BEIJING, May 3 (Xinhua) -- Taking many hours and hiking over rugged hills to visit families living in poverty has been Liu Hai's routine since he graduated and became a junior officer in a small county in southwest China's Guangxi Zhuang Autonomous Region.
In 2014, Liu, 29, left Beijing Institute of Technology after receiving his master's degree and began working on poverty-relief work as a deputy secretary of the Youth League Committee in mountainous Nandan County.
He has now visited 151 villages in the county, including 47 in poverty.
"I had made up my mind in high school to work in China's most remote and tough places and devote myself in their development," Liu said.
Liu said that there were over 1,000 college graduates like him in Guangxi. They received their education in universities in big cities but voluntarily chose to work in under-developed areas where they were most needed.
It has not been an easy job for them to gain villagers' trust and fully understand their needs. Liu even needed a translator at the beginning.
"The solution was clear. Experience the difficulties in real life and offer true help," Liu said. "Many of them did a better job than me. I would follow their examples."
The young officer admits that what he does is not much related to his university major.
"What we learned in school was mainly scientific thought and thinking patterns. We graduates need to be practical and understand where we can give full play to our ability," Liu said. "What we are doing here is maybe just small things, but it matters to the locals. By gaining experience in handling small things, we can accomplish something big in the future."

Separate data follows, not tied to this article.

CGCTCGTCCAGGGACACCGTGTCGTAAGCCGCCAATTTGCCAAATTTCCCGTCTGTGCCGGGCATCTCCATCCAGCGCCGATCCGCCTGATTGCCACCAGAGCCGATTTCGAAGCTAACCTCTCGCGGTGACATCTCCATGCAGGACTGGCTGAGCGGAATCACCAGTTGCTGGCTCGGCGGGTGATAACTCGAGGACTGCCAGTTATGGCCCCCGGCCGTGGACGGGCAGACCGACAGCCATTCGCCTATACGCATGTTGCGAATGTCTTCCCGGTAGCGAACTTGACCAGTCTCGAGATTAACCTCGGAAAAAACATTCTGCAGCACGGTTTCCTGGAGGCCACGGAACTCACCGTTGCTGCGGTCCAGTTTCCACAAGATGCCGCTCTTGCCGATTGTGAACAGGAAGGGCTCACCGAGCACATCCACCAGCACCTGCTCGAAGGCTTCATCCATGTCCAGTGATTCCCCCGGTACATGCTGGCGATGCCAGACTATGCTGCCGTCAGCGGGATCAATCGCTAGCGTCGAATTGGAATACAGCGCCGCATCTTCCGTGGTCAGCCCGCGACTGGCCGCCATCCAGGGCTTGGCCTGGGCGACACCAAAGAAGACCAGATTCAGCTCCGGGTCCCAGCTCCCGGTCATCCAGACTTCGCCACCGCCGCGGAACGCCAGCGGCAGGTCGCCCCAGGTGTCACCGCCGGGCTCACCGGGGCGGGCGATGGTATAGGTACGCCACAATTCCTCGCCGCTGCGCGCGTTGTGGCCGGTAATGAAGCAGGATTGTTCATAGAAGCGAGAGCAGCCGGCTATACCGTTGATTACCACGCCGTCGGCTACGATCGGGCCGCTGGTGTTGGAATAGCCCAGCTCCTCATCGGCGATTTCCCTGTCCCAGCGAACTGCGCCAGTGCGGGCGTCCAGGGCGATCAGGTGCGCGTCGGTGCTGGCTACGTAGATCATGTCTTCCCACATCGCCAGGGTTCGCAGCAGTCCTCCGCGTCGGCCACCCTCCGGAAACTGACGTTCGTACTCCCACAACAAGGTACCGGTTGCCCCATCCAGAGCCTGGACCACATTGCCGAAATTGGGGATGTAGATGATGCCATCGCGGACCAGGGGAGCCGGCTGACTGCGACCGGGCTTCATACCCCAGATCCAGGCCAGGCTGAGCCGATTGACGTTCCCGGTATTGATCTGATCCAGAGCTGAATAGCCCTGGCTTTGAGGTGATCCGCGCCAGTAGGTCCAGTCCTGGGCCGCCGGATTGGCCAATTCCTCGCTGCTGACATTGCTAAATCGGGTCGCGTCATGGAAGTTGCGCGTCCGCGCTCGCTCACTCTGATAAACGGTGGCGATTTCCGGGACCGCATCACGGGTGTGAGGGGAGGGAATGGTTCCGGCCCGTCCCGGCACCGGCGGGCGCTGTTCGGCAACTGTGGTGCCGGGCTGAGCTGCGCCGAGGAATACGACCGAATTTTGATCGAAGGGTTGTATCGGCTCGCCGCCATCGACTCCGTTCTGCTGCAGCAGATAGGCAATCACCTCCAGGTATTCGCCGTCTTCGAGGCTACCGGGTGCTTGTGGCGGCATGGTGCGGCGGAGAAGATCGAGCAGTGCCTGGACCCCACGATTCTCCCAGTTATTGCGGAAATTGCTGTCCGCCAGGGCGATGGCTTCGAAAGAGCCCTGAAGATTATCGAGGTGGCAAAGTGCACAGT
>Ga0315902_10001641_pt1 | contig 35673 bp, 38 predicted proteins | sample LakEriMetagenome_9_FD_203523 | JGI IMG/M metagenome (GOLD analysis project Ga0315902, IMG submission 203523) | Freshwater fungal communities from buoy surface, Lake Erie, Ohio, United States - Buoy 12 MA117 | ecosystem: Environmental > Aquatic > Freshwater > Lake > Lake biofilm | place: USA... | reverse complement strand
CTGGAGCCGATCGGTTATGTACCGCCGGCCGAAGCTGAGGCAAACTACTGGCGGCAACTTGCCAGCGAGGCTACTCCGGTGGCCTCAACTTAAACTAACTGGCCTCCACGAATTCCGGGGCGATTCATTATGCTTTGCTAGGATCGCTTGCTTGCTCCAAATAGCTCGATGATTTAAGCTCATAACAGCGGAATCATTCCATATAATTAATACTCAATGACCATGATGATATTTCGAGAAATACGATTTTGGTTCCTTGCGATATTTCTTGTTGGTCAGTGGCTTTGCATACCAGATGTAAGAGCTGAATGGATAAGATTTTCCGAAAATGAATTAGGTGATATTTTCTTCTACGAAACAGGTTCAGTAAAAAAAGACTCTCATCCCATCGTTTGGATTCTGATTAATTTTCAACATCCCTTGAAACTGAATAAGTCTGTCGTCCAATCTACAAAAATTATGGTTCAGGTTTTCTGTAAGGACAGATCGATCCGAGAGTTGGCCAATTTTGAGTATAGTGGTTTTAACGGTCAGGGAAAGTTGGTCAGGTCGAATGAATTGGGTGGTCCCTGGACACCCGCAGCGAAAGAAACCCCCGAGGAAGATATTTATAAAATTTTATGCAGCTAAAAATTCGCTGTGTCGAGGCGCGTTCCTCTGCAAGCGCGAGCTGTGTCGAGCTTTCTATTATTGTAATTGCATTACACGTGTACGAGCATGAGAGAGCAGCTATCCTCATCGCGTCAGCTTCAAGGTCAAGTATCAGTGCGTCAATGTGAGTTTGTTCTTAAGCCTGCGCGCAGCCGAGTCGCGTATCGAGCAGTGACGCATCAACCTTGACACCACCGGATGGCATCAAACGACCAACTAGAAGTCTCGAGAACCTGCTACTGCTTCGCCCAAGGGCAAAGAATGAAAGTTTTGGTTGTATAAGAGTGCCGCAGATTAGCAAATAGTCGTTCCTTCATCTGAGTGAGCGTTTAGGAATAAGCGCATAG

He never regrets turning down other appealing offers at his graduation, including from international companies and state-owned enterprises.
"I told my parents there was no coming back, and they could not understand my decision at that time," he said. "Since I told my family about my life and work here, they have become quite supportive."
Like Liu, Abulimit, 28, did not choose to work in Beijing after graduation in 2016, but returned to his hometown Urumqi, capital of China's Xinjiang Uygur Autonomous Region, where he felt needed and fulfilled.
Abulimit believes what he learned at university was gratitude, as he was exempted from tuition for his bachelor's and master's degree study. Now he is returning the favor.
He has worked as a Uygur translator in local government for over half a year. In February, he was dispatched to do a translation job in a village in Kashi city, where he also taught local farmers Chinese.
Being a son of an electric welder in Urumqi, Abulimit enjoyed talking to villagers and making friends by offering help.
"I like working in remote areas and doing what I can do for villagers. I feel happy for them when seeing their life improving," Abulimit said.
Liu and Abulimit are among the thousands of university graduates in China choosing to work in remote poverty-hit regions.
In 2017, the Chinese central government issued a guideline to encourage more college graduates to work at the community level.
College graduates were encouraged to find employment in rural areas, tourism, rural e-commerce and rural cooperatives.
The guideline encouraged college graduates to work in central and western parts of the country, northeast China and other less-developed and remote areas.
The government estimates that about 7.95 million college students will graduate this year, accounting for over half of the newly-added urban labor force.